There are lots of reasons why Whitefish-based Legend Soccer Co.’s bamboo shin guards surpass the competition, according to the company’s founders.
But to anyone who’s been around a soccer bag or locker room before, there’s one reason that might be particularly appealing.
“I don’t know if you’ve been around kids that stink with shin guards,” co-founder Sean Person said. “All of a sudden parents are coming in, flooding, asking us, ‘Yeah, these don’t even smell!’ That was just one other bonus, and that’s because of the bamboo.”
Person and Roland Benedict started Legend Soccer in 2014 after complaining together one night about the state of shin guards in their favorite sport, including their propensity to absorb and retain sweat. Benedict, who is the Whitefish High School girls soccer coach, and Person both played collegiately, and Benedict had a brief stint as a professional, but neither could figure out why one of the few pieces of soccer equipment hadn’t been improved upon in ages.
“First of all, shin guards suck,” Benedict said. “Second, why haven’t they made it out of anything else?”
Traditional shin guards, rectangular and heavy, are worn to lessen the effect of any impact a player takes during a match, but most pairs are a headache to wear. They feel unnatural, can slide around during the course of play, and are often the culprit when balls deflect erratically off a player’s leg.
So Benedict and Person, neither of whom comes from an engineering background, took a shot at designing an all-new shin guard with two goals in mind. Their product had to be lighter and thinner than what players were wearing currently, and it had to come from a more sustainable product than plastic, which most shin guards are made from.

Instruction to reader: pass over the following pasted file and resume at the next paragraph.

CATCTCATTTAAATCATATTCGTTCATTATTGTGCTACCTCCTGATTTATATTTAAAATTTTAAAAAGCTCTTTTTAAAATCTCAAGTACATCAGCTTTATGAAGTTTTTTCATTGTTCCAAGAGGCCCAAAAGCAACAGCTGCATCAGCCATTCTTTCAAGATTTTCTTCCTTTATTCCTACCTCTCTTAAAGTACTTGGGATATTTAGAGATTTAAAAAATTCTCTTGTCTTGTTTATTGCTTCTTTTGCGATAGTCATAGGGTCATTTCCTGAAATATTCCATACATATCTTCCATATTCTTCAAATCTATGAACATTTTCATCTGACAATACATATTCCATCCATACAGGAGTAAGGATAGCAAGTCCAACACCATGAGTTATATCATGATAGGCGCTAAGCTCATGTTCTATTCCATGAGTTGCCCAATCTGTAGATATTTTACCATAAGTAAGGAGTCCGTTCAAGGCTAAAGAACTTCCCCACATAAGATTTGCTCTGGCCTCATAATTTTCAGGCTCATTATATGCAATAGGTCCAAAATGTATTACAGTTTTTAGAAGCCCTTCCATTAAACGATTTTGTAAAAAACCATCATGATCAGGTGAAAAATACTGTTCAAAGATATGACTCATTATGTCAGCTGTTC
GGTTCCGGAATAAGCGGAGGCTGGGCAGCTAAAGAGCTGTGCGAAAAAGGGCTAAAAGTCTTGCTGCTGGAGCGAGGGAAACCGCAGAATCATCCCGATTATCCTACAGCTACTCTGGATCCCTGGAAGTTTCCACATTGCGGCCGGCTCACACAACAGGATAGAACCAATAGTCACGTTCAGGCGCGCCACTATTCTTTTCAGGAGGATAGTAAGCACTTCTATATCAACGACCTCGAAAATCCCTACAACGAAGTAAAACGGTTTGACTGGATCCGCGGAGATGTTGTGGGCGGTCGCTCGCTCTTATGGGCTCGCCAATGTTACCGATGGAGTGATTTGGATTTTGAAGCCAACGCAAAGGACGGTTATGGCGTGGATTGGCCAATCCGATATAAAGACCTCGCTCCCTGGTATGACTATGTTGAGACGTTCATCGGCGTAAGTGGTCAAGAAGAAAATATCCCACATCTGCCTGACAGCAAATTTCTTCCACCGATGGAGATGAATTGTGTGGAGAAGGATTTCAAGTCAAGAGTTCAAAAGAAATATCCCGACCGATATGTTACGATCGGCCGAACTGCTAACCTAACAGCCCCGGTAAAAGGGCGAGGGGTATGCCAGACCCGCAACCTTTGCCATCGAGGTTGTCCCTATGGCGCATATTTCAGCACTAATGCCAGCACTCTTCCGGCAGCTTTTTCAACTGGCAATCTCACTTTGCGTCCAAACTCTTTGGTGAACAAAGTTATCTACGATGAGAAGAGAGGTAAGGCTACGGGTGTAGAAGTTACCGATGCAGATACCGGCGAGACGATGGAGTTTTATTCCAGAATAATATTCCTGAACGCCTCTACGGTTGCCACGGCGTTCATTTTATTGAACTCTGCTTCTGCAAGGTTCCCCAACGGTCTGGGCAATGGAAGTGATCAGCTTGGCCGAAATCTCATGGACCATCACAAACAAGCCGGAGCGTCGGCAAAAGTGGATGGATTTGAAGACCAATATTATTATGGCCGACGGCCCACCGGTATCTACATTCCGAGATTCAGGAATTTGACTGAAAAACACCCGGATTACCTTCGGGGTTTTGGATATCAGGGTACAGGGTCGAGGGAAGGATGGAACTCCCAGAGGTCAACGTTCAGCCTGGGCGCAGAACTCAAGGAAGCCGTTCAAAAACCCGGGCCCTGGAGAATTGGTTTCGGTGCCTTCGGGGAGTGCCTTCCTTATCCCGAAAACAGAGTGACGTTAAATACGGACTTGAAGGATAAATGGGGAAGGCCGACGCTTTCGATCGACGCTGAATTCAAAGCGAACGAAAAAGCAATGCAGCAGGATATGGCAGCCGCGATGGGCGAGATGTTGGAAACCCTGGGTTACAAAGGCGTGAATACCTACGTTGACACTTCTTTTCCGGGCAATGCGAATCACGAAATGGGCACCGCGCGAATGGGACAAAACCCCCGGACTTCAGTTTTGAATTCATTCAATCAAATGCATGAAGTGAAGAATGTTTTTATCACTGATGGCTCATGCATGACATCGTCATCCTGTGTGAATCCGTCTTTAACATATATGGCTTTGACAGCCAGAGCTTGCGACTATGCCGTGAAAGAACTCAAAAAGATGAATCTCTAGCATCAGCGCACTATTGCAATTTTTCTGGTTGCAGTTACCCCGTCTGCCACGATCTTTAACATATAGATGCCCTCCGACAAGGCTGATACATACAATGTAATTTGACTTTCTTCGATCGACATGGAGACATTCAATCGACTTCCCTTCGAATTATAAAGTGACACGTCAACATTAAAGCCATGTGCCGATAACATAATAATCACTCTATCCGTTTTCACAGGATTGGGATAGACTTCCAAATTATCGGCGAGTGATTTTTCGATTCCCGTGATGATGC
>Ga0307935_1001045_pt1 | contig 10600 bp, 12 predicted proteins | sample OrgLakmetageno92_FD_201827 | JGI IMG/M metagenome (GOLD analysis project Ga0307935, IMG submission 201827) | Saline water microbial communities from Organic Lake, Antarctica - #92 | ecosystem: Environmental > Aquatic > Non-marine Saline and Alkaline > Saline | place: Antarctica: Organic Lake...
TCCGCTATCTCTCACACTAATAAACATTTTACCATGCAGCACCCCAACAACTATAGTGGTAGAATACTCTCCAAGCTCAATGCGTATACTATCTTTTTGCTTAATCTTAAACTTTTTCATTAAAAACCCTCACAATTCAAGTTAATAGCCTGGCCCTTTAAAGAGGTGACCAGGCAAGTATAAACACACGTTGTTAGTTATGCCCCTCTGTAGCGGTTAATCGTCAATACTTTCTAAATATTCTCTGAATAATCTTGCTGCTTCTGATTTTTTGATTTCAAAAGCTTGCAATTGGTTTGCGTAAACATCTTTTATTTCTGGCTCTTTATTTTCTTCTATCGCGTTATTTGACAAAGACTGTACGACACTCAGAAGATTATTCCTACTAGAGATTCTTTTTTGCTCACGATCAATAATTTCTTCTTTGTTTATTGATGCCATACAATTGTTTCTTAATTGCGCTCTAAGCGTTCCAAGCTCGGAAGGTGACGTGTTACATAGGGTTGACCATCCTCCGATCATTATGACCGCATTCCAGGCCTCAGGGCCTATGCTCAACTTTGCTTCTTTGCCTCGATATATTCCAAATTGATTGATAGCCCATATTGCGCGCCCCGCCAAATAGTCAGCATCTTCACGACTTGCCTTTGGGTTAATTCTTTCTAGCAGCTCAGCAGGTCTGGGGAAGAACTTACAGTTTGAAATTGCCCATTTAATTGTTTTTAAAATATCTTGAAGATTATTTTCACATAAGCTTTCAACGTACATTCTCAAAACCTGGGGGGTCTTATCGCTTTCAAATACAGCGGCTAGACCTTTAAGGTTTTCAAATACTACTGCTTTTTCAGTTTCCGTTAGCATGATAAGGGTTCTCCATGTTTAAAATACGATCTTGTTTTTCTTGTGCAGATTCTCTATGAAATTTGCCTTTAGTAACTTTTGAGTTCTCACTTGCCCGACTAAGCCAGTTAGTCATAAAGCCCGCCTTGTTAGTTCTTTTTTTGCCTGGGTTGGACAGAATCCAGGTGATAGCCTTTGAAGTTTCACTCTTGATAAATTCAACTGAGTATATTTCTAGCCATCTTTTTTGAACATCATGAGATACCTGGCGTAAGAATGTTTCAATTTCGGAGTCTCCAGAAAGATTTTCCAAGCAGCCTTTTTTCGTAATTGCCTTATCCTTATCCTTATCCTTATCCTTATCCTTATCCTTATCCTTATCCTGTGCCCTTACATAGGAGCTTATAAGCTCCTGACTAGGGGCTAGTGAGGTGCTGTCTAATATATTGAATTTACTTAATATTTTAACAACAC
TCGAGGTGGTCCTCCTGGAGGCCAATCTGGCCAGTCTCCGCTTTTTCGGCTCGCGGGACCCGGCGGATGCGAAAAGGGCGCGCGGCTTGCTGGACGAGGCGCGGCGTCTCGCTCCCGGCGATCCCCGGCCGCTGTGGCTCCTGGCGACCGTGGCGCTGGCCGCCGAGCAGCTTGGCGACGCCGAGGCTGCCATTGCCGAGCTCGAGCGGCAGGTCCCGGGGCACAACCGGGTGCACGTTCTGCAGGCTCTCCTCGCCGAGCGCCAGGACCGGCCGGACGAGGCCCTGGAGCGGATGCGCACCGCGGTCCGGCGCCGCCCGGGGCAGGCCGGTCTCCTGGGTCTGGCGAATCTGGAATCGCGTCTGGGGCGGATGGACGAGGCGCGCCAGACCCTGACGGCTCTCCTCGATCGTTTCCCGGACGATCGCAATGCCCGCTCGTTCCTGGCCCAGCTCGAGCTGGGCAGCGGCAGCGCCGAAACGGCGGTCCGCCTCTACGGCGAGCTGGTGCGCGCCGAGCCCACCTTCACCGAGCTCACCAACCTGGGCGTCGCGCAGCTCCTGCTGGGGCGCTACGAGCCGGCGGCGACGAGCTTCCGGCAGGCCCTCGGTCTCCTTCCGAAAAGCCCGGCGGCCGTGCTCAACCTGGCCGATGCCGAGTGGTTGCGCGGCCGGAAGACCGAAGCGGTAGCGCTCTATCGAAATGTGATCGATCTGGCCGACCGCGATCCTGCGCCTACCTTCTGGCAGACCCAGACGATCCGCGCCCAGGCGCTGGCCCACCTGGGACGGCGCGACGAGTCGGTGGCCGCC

“There’s about 200 million pounds of plastic shin guards that have been made in the last 30 years,” Person said. “So we (thought), ‘Could we use a different material?’ And bamboo ended up being the perfect material for it.”
The pair started with other woods before finding bamboo — which, Benedict pointed out, is not a wood but a grass — and in the early days used a local Montana manufacturer to produce and test some prototypes. All the while, they took feedback from friends around the soccer world and worked to find a manufacturer in the United States who could bring the product to a larger audience. With an assist from Montana West Economic Development, they found a manufacturer in Michigan in 2016 and perfected the process six months ago. The new version of shin guard, while similar in shape and still made from bamboo, is lighter and thinner than the one they first rolled out.
Aside from its sustainable material, the shin guard’s shape is just as revolutionary. It’s what Benedict and Person call a “teardrop design,” one that tapers off toward the bottom of the leg to contour better to the shin’s natural shape. It’s why, according to Benedict, the shin guard remains locked in place throughout a long match. That’s something even professional players who have tried the product have noticed.
“The product speaks for itself,” Benedict said. “It not only looks gorgeous … But the players, they wear them, and the feedback I got from our MLS player is he loves the size — they’re not too big, they’re not too small, they don’t move. He loves the weight and he loves the bamboo. He fell in love with them right away and is super passionate about the product.”
Benedict and Person said a handful of professional players are wearing the shin guards, which are FIFA approved, and they expect an MLS all-star to sign an endorsement contract with the company in the coming days.
“Bringing on athletes into our brand is huge,” Person added.
In the meantime, Legend Soccer Co. shin guards are available on the company’s website, www.legendsoccer.com. The shin guards are $59 and can be fully customized with team crests and text.
“For a soccer player, you need three pieces of equipment,” Benedict said. “You need a ball, you need cleats, you need shin guards … It’s the only piece of equipment a player wears and it protects the area that we play with, so why not spend and invest money on something that’s going to protect a child?”